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scripting language documentation

The Mkvsynth scripting language is pretty simple and easy to learn. Those who are used to Avisynth scripting may have to unlearn a few habits, but overall the two languages are fairly similar (e.g. neither has a real name!).

The main differences are:

Property Avisynth Mkvsynth
Terminator Newline (use \ for line continuation) Semicolon
Case sensitive No Yes
Types int, float, bool, string, clip, val num, bool, string, clip
Functions Function foo(int i, bool "b") {... function foo(num n, :bool b) {...
Function calls foo(arg1, arg2 + 3, optArg=val) foo arg1 (arg2 + 3) optArg:val
Chaining clip.Foo().Bar().Baz() clip -> Foo -> Bar -> Baz
Default radius = Default(radius, 2) default radius: 2
Plugins Can clobber existing function names No namespace conflicts
if/else Not supported Supported
Ternary cond ? foo : bar cond ? foo ¦ bar

Full specification


type literal description
num 3, 1.5, .1 A number. Internally represented as a double.
bool True, False A boolean. Case-sensitive.
string "Hello", "World" A string. Most escape sequences supported.
clip N/A A video. Actually a pointer to a video file.


keyword description example
if, else Conditional statement if (x == 1) print "yes"; else print "no";
function Function definition function foo(num x) { ...
default Specify default value default radius = 2;
import Import a script/plugin import foo;
return Function return value return result * 3;
otherwise Ternary syntactic sugar y = x == 1 ? "yes" ¦ otherwise ? "no";

built-in functions

function description example
print Generalized print function print 12 False "hi"
assert Assertion statement assert (frames > 2) "not enough frames"
show Convert to string show 12.3 == "12.3"
read Convert string to num read "12.3" == 12.3


operator description
+,-,*,/,^,% Standard binary arithmetic operators. ^ is exponentiation, not XOR.
==,!=,¦¦,&& Standard binary boolean operators.
>,<,<=,>= Standard binary relational operators.
+=, -=, *=... Arithmetic assignment operators.
!, - Standard unary negation operators.
-> Function chaining operator. Appends LHS to front of RHS argument list.
=> Chaining assignment operator. a => is equivalent to a = a ->
? ¦ Standard ternary operator, using ¦ in place of :
: Optional argument operator. Marks function arguments as optional.
. References a plugin function.

misc. syntax

syntax description
# Comment signifier. There is no multi-line comment signifier.
; Statement terminator.


assignment statements:

x = "Hello";  # x is "Hello"
x = 12;       # x is 12
y = (x %= 7); # x is 5, y is 5

Assignment statements are pretty straightforward. Note that variable names are not preceded by a type, and a variable can easily be reassigned to a different type. Since assignment "statements" are really just expressions, they also return the value of the variable they are assigning to, as shown in the last line of the example.

function declarations (and default statements):

function foo(bool b, :string s) {
    default s: "bar";
    if (b)
        return s;
        return 0;

This tiny example showcases everything you need to know about function definitions. Functions do not have an explicit return type; this example returns either a num or a string. Optional arguments are marked by a : preceding their type. Inside the function body, a default statement is used to set the value of an optional argument if it is not supplied in the function call. Next, an if/else statement is used to determine the return value of the function.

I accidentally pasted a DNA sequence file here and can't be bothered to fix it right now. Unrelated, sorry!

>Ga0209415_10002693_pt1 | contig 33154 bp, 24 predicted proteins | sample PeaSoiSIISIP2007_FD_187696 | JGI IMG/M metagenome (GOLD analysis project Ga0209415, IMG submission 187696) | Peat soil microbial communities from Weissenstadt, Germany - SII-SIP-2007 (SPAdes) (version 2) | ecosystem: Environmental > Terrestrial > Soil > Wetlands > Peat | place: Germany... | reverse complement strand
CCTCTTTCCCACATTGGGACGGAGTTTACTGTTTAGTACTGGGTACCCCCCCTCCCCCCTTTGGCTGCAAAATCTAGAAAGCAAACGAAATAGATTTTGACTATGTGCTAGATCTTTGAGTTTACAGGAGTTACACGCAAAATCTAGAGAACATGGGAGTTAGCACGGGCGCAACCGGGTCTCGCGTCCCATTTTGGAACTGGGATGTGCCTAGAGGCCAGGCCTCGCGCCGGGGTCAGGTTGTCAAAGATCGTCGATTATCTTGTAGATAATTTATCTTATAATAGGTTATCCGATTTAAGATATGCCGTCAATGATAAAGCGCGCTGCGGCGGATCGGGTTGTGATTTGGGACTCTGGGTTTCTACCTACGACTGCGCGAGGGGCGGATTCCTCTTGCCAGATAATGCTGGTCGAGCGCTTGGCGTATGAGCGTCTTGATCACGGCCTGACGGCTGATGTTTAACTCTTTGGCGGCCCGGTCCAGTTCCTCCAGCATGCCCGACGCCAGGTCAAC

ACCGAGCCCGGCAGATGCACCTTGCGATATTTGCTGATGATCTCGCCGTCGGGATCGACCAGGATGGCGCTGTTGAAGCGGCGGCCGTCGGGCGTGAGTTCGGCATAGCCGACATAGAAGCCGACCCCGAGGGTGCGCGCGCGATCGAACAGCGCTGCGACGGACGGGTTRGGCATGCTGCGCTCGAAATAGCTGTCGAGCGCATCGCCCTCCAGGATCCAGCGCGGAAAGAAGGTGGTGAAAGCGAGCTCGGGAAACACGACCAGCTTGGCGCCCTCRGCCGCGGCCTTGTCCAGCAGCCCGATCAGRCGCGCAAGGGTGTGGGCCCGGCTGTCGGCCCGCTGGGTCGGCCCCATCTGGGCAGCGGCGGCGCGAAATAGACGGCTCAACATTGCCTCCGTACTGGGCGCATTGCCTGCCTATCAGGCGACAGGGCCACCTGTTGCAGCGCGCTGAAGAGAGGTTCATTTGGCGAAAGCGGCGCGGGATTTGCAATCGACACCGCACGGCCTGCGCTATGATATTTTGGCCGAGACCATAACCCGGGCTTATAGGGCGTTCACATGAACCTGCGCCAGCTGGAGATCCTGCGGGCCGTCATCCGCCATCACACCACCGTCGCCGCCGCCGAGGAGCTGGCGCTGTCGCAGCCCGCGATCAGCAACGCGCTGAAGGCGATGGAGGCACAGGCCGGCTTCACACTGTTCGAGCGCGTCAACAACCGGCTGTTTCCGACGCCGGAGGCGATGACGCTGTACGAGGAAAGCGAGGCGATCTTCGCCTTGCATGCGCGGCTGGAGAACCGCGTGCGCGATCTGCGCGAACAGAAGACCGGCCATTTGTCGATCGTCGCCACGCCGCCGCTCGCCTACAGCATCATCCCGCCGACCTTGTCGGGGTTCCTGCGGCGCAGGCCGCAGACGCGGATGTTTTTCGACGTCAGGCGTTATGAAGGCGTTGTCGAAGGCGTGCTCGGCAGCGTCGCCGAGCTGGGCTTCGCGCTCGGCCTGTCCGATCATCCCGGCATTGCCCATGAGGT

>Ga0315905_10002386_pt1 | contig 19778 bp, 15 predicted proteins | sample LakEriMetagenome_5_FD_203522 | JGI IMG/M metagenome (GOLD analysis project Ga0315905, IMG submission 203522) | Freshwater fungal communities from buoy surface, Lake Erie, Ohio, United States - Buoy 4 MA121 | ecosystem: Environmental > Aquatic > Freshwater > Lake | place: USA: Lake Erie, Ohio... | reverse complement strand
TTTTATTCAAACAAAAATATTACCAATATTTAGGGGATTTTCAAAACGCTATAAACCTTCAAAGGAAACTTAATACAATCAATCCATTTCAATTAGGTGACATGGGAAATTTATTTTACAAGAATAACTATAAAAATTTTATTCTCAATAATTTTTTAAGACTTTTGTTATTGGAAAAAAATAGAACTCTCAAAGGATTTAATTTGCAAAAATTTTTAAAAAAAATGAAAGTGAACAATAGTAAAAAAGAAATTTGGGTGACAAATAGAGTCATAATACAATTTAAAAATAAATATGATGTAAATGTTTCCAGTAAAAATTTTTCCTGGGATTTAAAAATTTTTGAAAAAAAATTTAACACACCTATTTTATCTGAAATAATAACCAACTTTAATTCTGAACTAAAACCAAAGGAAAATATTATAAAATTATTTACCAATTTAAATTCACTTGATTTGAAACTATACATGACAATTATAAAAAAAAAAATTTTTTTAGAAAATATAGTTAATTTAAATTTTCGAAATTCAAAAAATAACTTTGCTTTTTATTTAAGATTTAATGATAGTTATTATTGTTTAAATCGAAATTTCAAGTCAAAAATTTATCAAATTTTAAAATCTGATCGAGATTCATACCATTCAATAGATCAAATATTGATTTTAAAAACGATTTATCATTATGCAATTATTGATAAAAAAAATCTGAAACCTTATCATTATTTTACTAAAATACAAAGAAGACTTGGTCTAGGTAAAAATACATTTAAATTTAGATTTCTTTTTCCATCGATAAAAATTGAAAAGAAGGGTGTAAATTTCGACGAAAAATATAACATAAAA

import statements:

import foo;

Plugins and scripts can be imported with import. Plugins are shared object (.so) files containing functions written in C. Scripts are simply other .mkvs files, which will be inserted in place of the import statement. Unlike most languages, import statements can be placed anywhere, allowing for things like conditional imports. However, it is still best practice to place all import statements at the top of your script.


function calls:

We can call foo (defined above) like so:

foo True            # returns "bar"
foo (True && False) # returns 0
foo True s:"baz"    # returns "baz"

Function arguments are separated by spaces, as in Haskell. Note that this means that you may need to enclose arguments in parentheses, or you might get some strange error messages. Optional arguments are specified using their name, and can be declared in any order. Note how : is used in all expressions relating to optional arguments: function definitions, function calls, and default statements.

Plugin functions are called by prepending them with the plugin name: True

This means that plugin function names can't conflict with core or user functions.

ternary expressions:

x = y < 100 ? 50 | 1000;

speed = x < 100   ? "slow"
      | x < 300   ? "medium"
      | otherwise ? "fast";

In Avisynth, ternary expressions are used heavily to compensate for the language's lack of if/else statements. This is not an issue in Mkvsynth, but the ternary expression is still nice to have. In addition, the otherwise construct is provided to make long ternary chains more readable. otherwise acts as a catch-all, as in Haskell (or default in C).

function chains:

clp => Lanczos4Resize dx dy
    -> TurnLeft
    -> SangNom aa:aath
    -> TurnRight
    -> SangNom aa:aath
    -> LanczosResize ox oy;

The -> operator is used to pass a variable through a series of functions, allowing the script author to avoid lengthy, unreadable nested function calls. Internally, the value on the left side is appended to the front of the argument list on the right side. This is why all video filters should have the input clip as their first argument. The => operator can be used to assign the resulting value to the original variable.